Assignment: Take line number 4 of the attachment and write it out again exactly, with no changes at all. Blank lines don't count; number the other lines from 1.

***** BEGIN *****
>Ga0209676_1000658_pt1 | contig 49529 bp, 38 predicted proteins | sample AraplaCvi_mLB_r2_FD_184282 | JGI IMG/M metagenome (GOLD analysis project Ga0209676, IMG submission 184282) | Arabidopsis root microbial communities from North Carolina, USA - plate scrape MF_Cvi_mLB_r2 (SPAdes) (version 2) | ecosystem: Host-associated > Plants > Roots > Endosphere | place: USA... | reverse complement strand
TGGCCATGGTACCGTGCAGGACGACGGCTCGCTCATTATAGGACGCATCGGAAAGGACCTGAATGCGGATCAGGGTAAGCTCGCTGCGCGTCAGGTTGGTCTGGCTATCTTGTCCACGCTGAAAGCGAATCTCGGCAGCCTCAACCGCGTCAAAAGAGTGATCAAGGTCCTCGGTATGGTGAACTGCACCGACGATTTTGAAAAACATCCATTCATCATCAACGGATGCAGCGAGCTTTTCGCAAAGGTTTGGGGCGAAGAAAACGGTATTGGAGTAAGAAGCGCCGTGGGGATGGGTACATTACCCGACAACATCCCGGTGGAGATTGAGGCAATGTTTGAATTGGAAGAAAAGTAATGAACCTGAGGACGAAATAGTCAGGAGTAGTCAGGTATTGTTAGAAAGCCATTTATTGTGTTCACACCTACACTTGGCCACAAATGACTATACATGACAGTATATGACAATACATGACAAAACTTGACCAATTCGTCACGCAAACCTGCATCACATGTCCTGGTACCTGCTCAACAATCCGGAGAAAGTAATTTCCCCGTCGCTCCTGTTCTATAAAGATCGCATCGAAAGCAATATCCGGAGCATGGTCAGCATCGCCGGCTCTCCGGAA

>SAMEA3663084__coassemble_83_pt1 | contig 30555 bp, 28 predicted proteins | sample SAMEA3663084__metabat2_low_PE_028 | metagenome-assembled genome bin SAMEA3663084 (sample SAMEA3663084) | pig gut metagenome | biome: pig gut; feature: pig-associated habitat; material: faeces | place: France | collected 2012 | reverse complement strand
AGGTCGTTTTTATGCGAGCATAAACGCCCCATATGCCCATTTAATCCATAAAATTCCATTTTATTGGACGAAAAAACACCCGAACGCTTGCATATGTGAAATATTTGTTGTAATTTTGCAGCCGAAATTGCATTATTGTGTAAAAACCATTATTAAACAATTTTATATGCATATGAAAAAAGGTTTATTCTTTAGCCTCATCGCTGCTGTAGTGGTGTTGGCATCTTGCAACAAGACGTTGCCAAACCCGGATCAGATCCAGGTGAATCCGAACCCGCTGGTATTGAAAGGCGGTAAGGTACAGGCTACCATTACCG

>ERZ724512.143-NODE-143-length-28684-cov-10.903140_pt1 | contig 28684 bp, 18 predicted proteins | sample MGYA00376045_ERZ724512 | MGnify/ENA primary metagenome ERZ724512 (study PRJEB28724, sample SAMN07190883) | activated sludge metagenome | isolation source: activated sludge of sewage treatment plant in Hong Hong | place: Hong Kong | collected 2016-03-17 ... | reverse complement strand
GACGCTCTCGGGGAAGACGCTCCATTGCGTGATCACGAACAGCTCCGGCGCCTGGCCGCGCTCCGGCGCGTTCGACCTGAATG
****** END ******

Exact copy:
AGGTCGTTTTTATGCGAGCATAAACGCCCCATATGCCCATTTAATCCATAAAATTCCATTTTATTGGACGAAAAAACACCCGAACGCTTGCATATGTGAAATATTTGTTGTAATTTTGCAGCCGAAATTGCATTATTGTGTAAAAACCATTATTAAACAATTTTATATGCATATGAAAAAAGGTTTATTCTTTAGCCTCATCGCTGCTGTAGTGGTGTTGGCATCTTGCAACAAGACGTTGCCAAACCCGGATCAGATCCAGGTGAATCCGAACCCGCTGGTATTGAAAGGCGGTAAGGTACAGGCTACCATTACCG